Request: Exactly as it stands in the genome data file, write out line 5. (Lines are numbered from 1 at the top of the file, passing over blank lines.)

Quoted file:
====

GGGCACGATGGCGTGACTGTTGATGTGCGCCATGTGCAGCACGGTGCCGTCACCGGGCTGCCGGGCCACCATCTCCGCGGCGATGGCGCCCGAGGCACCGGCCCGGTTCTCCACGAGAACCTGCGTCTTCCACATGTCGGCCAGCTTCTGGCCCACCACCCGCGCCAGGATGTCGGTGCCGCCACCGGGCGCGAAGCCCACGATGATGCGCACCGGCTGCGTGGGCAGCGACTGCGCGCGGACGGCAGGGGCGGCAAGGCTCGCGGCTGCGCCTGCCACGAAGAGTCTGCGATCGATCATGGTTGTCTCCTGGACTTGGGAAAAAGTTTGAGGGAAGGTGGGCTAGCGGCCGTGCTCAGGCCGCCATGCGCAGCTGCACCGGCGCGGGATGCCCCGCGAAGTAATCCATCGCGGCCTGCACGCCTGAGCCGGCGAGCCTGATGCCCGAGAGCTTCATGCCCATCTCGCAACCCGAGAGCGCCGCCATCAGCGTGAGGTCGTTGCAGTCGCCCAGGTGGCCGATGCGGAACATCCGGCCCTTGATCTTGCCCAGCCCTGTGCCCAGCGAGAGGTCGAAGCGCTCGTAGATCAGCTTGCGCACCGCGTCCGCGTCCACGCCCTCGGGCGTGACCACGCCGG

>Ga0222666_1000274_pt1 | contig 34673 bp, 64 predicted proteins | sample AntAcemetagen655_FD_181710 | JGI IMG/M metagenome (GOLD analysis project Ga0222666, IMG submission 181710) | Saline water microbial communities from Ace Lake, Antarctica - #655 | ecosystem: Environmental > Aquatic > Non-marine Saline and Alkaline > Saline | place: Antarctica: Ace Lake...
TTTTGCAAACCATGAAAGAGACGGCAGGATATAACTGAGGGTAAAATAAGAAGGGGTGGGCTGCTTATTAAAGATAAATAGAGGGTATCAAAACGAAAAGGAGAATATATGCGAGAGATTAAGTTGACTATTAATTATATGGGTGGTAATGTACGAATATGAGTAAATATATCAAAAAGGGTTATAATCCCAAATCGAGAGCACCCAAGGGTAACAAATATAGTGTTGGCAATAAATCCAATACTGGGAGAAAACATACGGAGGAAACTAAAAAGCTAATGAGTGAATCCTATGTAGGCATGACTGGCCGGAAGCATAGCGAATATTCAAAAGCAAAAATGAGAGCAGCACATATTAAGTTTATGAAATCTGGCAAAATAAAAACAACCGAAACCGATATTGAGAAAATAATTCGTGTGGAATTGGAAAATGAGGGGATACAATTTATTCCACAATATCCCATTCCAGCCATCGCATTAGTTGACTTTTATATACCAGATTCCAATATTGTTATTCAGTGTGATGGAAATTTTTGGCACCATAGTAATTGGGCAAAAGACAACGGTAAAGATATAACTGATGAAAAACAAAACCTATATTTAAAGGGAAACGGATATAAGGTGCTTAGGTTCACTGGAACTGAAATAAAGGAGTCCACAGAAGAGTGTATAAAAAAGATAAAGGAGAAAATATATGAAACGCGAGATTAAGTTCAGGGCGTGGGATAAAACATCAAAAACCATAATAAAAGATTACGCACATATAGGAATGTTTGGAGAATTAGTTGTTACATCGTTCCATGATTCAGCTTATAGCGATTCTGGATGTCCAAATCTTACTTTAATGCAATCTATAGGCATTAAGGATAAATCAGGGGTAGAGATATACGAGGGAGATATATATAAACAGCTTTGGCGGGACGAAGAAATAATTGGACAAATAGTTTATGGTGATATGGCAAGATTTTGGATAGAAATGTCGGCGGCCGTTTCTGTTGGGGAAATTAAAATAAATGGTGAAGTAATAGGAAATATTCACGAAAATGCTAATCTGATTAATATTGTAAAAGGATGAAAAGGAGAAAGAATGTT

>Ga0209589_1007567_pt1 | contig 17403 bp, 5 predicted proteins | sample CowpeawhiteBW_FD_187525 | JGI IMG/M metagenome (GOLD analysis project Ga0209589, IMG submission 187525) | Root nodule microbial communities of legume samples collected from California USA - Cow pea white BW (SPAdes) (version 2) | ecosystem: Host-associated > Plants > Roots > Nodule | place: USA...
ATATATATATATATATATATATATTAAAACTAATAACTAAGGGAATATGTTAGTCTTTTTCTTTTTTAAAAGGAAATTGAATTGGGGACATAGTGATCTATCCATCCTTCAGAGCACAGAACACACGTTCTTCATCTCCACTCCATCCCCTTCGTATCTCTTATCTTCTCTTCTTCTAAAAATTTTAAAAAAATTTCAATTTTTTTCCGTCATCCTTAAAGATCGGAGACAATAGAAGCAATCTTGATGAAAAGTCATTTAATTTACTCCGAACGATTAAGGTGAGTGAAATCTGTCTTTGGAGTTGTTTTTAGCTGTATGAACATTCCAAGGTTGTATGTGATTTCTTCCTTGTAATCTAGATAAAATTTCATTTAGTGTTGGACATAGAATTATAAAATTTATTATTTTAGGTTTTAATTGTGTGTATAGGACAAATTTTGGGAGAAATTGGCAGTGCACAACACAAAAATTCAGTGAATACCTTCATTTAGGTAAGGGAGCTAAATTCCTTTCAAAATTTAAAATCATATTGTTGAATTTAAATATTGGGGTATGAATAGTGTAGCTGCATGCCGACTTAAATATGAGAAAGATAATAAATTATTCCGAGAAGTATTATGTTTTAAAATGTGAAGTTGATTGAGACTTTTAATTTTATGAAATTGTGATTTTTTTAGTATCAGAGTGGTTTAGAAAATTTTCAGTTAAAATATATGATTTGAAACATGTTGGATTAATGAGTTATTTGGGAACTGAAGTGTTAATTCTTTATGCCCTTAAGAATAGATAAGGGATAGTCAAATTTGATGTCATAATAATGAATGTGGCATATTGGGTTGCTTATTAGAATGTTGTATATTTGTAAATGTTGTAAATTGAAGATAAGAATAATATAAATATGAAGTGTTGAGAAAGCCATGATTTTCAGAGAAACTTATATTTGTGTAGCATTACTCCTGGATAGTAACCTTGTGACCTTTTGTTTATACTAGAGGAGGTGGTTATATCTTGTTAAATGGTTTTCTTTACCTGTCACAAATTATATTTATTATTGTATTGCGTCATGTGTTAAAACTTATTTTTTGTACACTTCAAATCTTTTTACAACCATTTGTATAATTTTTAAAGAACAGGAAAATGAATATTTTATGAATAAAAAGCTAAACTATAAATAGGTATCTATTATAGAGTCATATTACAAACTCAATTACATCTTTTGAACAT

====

ATATATATATATATATATATATATTAAAACTAATAACTAAGGGAATATGTTAGTCTTTTTCTTTTTTAAAAGGAAATTGAATTGGGGACATAGTGATCTATCCATCCTTCAGAGCACAGAACACACGTTCTTCATCTCCACTCCATCCCCTTCGTATCTCTTATCTTCTCTTCTTCTAAAAATTTTAAAAAAATTTCAATTTTTTTCCGTCATCCTTAAAGATCGGAGACAATAGAAGCAATCTTGATGAAAAGTCATTTAATTTACTCCGAACGATTAAGGTGAGTGAAATCTGTCTTTGGAGTTGTTTTTAGCTGTATGAACATTCCAAGGTTGTATGTGATTTCTTCCTTGTAATCTAGATAAAATTTCATTTAGTGTTGGACATAGAATTATAAAATTTATTATTTTAGGTTTTAATTGTGTGTATAGGACAAATTTTGGGAGAAATTGGCAGTGCACAACACAAAAATTCAGTGAATACCTTCATTTAGGTAAGGGAGCTAAATTCCTTTCAAAATTTAAAATCATATTGTTGAATTTAAATATTGGGGTATGAATAGTGTAGCTGCATGCCGACTTAAATATGAGAAAGATAATAAATTATTCCGAGAAGTATTATGTTTTAAAATGTGAAGTTGATTGAGACTTTTAATTTTATGAAATTGTGATTTTTTTAGTATCAGAGTGGTTTAGAAAATTTTCAGTTAAAATATATGATTTGAAACATGTTGGATTAATGAGTTATTTGGGAACTGAAGTGTTAATTCTTTATGCCCTTAAGAATAGATAAGGGATAGTCAAATTTGATGTCATAATAATGAATGTGGCATATTGGGTTGCTTATTAGAATGTTGTATATTTGTAAATGTTGTAAATTGAAGATAAGAATAATATAAATATGAAGTGTTGAGAAAGCCATGATTTTCAGAGAAACTTATATTTGTGTAGCATTACTCCTGGATAGTAACCTTGTGACCTTTTGTTTATACTAGAGGAGGTGGTTATATCTTGTTAAATGGTTTTCTTTACCTGTCACAAATTATATTTATTATTGTATTGCGTCATGTGTTAAAACTTATTTTTTGTACACTTCAAATCTTTTTACAACCATTTGTATAATTTTTAAAGAACAGGAAAATGAATATTTTATGAATAAAAAGCTAAACTATAAATAGGTATCTATTATAGAGTCATATTACAAACTCAATTACATCTTTTGAACAT